MF: Can you name another film directed by a woman that readers should seek out?
MM: I love ‘Mustang’ (directed by Deniz Gamze Ergüven). It was such a beautiful story and so well told and completely real. Go watch ‘Mustang.’ This is such a perfect example of not just on the screen, but also behind the scenes of a gang of women who just had a ball creating this film. You can see that bond when you watch the Q&As after you watch the film.
VM: ‘Mustang’ is also one of my favorite films. In fact, it was very inspiring for me. When I saw it I felt that this is the kind of film I would want to make.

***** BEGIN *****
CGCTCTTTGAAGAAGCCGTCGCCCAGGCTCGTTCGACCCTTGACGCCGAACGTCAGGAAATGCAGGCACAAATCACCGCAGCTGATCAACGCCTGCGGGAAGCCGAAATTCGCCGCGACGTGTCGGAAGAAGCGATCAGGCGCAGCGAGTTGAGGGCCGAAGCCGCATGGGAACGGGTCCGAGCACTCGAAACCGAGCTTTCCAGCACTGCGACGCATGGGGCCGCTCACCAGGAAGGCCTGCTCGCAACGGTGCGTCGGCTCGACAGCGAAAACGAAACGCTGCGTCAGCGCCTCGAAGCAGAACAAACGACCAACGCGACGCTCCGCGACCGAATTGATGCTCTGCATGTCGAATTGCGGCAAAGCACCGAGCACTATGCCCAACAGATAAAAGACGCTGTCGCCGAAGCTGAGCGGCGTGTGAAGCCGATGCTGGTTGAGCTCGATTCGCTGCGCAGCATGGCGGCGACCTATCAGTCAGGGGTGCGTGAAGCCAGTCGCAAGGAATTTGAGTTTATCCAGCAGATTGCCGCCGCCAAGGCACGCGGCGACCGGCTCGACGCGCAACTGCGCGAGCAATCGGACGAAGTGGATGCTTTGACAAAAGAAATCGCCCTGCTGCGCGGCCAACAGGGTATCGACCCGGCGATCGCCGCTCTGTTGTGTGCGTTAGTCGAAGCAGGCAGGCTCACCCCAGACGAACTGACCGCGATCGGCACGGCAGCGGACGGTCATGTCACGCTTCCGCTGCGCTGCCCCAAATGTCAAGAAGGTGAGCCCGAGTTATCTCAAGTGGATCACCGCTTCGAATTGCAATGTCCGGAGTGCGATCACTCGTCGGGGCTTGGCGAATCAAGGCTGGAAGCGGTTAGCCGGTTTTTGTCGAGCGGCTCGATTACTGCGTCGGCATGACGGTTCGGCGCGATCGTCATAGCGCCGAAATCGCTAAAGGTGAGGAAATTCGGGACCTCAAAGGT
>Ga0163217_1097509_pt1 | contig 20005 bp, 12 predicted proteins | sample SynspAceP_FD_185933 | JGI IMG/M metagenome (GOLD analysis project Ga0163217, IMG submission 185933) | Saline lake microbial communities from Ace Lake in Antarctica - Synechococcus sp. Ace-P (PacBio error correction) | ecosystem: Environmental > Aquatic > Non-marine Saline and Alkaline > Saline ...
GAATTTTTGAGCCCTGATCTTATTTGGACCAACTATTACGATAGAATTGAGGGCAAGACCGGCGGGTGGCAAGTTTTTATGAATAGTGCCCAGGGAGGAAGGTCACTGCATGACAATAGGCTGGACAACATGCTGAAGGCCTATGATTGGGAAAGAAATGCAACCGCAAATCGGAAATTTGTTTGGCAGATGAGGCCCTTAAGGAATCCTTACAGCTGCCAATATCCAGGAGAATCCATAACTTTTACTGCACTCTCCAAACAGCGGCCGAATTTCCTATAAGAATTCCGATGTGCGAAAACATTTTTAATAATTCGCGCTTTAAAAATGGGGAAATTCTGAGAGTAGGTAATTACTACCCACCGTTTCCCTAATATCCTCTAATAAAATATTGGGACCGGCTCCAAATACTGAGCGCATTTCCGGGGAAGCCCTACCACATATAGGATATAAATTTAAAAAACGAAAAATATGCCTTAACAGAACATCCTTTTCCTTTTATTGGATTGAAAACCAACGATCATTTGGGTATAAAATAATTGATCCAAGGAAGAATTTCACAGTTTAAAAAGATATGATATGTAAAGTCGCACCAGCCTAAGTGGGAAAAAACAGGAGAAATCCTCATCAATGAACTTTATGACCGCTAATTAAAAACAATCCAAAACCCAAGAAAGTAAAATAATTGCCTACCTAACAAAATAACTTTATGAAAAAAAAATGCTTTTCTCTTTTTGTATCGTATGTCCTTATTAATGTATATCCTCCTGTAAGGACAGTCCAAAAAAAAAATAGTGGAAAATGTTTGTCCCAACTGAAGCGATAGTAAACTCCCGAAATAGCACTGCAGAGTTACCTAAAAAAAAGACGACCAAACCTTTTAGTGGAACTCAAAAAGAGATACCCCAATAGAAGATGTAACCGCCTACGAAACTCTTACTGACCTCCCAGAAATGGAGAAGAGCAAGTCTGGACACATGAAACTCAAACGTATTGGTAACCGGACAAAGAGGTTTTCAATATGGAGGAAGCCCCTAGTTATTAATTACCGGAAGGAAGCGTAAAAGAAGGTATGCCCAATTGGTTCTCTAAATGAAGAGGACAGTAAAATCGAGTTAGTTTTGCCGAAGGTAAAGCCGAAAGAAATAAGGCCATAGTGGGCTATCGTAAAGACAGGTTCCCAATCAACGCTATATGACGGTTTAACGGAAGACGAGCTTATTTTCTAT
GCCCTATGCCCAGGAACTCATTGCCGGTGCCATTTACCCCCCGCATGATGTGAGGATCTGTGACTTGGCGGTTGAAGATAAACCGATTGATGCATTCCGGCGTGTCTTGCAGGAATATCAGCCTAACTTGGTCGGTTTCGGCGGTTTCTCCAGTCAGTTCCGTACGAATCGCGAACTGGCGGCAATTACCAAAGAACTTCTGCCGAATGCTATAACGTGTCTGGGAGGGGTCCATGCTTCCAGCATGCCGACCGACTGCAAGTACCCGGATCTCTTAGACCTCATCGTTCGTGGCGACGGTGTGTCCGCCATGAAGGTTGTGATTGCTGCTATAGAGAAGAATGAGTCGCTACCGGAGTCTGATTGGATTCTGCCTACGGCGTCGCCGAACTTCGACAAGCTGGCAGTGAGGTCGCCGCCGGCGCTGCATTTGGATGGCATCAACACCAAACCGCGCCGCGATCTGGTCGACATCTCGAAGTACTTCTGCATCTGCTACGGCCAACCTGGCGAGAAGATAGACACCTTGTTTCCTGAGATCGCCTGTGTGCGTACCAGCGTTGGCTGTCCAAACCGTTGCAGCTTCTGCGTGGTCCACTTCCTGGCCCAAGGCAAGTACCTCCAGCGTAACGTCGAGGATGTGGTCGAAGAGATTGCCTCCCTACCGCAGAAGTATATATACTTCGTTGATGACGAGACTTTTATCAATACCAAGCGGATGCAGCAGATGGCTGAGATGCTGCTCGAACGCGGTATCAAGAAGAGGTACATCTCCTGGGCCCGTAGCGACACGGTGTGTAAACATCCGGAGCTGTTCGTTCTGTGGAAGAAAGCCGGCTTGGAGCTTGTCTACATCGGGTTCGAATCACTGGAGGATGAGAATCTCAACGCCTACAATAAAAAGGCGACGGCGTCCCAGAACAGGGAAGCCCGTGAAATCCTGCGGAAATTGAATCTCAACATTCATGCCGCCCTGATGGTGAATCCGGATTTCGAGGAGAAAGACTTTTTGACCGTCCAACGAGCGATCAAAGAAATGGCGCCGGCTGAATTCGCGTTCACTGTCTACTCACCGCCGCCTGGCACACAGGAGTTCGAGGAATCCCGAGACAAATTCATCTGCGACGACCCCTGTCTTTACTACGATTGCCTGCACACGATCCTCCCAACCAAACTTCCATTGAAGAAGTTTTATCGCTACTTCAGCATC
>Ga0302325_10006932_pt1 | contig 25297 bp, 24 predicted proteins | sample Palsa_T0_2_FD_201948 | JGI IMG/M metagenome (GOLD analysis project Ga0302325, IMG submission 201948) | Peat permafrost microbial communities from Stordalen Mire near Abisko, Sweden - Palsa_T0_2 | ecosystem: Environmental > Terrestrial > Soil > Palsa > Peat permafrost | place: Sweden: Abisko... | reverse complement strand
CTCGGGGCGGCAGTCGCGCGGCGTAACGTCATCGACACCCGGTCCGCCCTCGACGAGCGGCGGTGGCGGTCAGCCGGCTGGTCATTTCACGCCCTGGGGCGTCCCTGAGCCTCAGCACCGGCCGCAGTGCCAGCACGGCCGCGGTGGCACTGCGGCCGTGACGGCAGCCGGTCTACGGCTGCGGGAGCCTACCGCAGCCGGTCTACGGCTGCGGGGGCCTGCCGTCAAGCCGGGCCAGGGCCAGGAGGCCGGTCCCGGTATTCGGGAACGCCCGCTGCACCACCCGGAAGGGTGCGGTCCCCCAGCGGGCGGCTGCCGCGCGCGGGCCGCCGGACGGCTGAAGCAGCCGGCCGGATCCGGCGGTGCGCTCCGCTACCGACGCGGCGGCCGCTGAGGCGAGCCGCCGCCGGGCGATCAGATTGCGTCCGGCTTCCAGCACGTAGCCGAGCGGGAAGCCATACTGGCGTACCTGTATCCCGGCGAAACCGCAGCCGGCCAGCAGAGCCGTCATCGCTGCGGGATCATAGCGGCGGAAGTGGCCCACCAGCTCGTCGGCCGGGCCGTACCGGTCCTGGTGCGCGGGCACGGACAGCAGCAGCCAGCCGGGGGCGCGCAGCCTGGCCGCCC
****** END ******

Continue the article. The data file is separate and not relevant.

Premiering at the Directors' Fortnight section of the 2015 Cannes Film Festival, Deniz Gamze Ergüven’s ‘Mustang’ was nominated for Best Foreign Language Film at the 88th Academy Awards. The drama focuses on five sisters growing up in conservative rural Turkey. They find their lives more constricted after their favorite teacher moves to Istanbul and they must find strength in each other to rebel against their increasingly restrictive family. Bubbling with the same righteous anger as Sofia Coppola’s ‘The Virgin Suicides,’ Ergüven’s film is a lament for lost childhoods and an ode to female resilience.